Comments on "Public Service Versus Self-Service"

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See reader comments on Editor-in-Chief Michelle Hoffman's June 2008 editorial, "Public Service Versus Self-Service."

The comment below is in response to Editor-in-Chief Michelle Hoffman's June 2008 editorial, “Public Service Versus Self-Service.”

Reader Phil Burns writes:

“I have just finished reading your June editorial on DTC, where you discuss the value of drug ads, and reiterate an earlier position regarding the industry holding off on their usage. I find amazing that you and the FDA think that the only use of DTC can be if they meet the “Public Service” measure. Why does such a requirement exist for the pharmaceutical industry when it doesn’t apply to most other businesses?
The common good of the industry cannot be overstated, but does that equate to regulating how the industry presents itself to its customer base? The regulations adequately control the approvals of drugs and how the user gets access through prescriptions. The industry is best suited for determining the paths and effectiveness of getting its messages out, and typically pursues many paths to identify the best routes. To await a government agency (or magazine editor’s) guidance on how best to serve the public is constraining at best, and foolhardy in most circumstances. The same government has just realized that the language and format of drug labeling doesn’t lend itself to reading and comprehension by the public, without acknowledging they are the source of that condition. How long must the industry be constrained and the public be left unaware before there is a realization that the more information they have the better choices they can make?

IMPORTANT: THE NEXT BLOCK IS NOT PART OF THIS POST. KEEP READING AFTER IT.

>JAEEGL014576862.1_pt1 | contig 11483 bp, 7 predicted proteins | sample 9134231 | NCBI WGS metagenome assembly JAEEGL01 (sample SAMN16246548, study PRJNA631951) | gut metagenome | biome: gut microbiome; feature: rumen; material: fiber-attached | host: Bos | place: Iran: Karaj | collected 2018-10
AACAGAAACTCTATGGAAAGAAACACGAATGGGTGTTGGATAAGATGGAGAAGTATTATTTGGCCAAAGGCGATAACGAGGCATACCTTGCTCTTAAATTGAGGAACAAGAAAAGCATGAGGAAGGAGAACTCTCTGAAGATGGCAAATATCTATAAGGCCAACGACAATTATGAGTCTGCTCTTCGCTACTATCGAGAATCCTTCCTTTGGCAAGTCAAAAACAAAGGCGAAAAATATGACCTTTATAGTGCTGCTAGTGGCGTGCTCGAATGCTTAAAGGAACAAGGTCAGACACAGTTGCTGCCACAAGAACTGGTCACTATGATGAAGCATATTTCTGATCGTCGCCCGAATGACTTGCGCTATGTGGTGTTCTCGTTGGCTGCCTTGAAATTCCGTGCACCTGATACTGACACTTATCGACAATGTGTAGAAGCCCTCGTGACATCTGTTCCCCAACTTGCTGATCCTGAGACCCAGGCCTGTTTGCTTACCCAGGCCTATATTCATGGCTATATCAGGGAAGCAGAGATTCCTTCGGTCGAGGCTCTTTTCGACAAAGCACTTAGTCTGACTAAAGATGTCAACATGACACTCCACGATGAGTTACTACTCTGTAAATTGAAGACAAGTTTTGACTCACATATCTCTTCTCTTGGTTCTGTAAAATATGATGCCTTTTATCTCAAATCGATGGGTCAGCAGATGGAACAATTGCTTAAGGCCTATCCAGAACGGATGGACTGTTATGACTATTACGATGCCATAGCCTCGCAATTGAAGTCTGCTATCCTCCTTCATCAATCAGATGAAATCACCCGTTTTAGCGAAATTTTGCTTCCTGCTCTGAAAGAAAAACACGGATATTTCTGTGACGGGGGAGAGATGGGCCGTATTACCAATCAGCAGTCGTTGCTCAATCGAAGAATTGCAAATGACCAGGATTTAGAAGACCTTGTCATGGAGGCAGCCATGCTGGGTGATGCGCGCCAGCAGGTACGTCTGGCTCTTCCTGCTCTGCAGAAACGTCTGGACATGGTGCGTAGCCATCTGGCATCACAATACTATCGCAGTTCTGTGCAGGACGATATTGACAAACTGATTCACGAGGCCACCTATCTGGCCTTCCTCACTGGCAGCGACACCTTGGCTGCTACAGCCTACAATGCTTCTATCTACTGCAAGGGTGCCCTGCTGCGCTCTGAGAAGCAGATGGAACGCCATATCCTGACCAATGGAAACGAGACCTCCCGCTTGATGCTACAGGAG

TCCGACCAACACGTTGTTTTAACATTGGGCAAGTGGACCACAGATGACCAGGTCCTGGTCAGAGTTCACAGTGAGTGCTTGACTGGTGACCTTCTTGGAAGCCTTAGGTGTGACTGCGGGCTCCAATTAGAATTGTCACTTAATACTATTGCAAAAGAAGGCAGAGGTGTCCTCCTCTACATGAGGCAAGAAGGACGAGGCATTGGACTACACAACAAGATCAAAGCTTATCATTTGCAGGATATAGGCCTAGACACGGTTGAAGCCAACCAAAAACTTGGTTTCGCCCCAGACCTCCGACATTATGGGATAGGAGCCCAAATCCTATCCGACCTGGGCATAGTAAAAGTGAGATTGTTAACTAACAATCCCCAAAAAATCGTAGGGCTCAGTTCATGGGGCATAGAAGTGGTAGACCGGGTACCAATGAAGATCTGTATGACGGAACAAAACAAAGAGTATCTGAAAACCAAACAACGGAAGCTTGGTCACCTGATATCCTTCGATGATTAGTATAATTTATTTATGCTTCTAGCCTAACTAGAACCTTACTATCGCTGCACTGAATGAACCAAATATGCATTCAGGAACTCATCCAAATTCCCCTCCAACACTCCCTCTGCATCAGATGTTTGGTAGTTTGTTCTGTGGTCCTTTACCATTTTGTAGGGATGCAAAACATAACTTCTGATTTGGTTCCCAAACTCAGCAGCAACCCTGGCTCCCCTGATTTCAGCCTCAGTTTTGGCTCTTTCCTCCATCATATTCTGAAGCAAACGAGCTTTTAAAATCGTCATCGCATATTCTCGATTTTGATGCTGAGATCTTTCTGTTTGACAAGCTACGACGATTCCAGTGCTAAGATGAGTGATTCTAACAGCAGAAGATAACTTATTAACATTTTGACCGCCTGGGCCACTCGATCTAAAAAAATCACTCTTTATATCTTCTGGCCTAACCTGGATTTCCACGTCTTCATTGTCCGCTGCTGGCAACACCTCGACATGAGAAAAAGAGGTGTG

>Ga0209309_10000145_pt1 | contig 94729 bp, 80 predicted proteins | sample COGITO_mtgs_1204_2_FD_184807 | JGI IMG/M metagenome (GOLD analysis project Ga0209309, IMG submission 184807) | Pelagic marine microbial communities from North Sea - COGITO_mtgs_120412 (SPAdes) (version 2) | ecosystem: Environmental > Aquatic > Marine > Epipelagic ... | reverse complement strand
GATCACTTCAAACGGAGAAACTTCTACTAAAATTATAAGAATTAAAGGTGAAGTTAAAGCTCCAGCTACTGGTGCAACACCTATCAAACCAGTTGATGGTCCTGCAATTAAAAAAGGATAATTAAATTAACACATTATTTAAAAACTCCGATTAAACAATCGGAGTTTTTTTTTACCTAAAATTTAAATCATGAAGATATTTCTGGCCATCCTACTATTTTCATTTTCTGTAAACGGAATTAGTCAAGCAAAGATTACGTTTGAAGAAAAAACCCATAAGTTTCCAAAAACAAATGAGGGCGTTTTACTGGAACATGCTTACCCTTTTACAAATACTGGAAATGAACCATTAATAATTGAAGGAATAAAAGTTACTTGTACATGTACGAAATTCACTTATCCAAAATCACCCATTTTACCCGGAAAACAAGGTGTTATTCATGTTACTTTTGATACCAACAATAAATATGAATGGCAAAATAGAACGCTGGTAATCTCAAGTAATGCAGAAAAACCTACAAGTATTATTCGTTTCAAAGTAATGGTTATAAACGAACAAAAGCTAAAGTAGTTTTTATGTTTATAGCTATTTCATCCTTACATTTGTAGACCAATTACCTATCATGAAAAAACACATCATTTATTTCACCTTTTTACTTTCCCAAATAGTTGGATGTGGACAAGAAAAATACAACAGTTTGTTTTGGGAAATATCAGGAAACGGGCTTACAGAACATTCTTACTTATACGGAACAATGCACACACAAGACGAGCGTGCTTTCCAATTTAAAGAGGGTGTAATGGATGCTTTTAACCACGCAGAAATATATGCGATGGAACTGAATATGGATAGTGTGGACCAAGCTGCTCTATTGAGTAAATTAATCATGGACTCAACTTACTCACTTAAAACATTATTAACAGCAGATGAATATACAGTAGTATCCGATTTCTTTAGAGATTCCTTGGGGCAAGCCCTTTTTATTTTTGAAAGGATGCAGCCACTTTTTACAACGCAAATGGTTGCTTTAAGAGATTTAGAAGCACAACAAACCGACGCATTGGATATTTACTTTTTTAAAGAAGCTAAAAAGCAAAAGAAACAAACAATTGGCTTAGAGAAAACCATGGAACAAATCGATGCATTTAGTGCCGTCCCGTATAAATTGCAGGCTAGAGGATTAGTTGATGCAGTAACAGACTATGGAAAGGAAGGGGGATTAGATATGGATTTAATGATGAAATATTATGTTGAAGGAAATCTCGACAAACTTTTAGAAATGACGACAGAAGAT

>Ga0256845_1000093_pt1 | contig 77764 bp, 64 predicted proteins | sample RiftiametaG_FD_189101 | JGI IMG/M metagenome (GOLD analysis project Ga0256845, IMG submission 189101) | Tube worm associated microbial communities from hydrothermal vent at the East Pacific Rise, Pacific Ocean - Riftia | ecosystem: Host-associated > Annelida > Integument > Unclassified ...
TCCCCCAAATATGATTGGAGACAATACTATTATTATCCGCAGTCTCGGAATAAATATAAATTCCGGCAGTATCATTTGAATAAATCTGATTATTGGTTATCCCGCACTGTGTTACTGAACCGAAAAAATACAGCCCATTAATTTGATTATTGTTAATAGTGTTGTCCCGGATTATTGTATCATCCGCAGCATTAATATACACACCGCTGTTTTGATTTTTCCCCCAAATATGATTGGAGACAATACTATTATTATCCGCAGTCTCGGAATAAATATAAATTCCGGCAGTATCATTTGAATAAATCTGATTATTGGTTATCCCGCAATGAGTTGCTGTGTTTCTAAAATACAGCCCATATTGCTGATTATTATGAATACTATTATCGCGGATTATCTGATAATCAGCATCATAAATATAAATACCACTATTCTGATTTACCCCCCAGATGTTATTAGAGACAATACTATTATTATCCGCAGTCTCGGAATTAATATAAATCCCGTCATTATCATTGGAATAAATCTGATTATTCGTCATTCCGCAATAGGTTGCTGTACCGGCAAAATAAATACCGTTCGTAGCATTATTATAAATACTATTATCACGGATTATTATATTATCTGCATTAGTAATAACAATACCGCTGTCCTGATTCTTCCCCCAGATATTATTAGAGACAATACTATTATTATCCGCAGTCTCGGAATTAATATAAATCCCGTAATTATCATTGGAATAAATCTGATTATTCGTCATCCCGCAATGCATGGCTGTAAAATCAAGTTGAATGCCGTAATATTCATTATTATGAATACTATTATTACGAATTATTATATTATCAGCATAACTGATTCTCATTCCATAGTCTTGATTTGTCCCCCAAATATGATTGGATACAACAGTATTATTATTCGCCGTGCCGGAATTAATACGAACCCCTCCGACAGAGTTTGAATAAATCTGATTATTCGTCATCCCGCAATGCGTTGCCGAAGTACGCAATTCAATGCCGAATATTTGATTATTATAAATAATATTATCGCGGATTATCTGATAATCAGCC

The survey results you print spell out the root of the problem. The 40–41% of physicians that believe their patients are confused and don’t understand the risks of drugs likely represents the same percentage of physicians that are themselves confused and don’t understand the risks. Physicians and the FDA believe that only they have the understanding regarding treatments for patients, and that patients shouldn’t bother them on any level regarding symptoms and other treatment options, since they are so “confused”. Attempt to put the same standard on all items advertised in any form, and realize how parochial the thought process is.
Assuming images of “frolicking, happy people” is enough for individuals to pursue and pressure doctors for products they don’t need, is akin to assuming that every ad in Pharm Tech makes me believe that the product or equipment will solve ALL of my problems, and I had better hurry up and get it. An amazing thought process from someone is fully reliant on advertising to have a business.”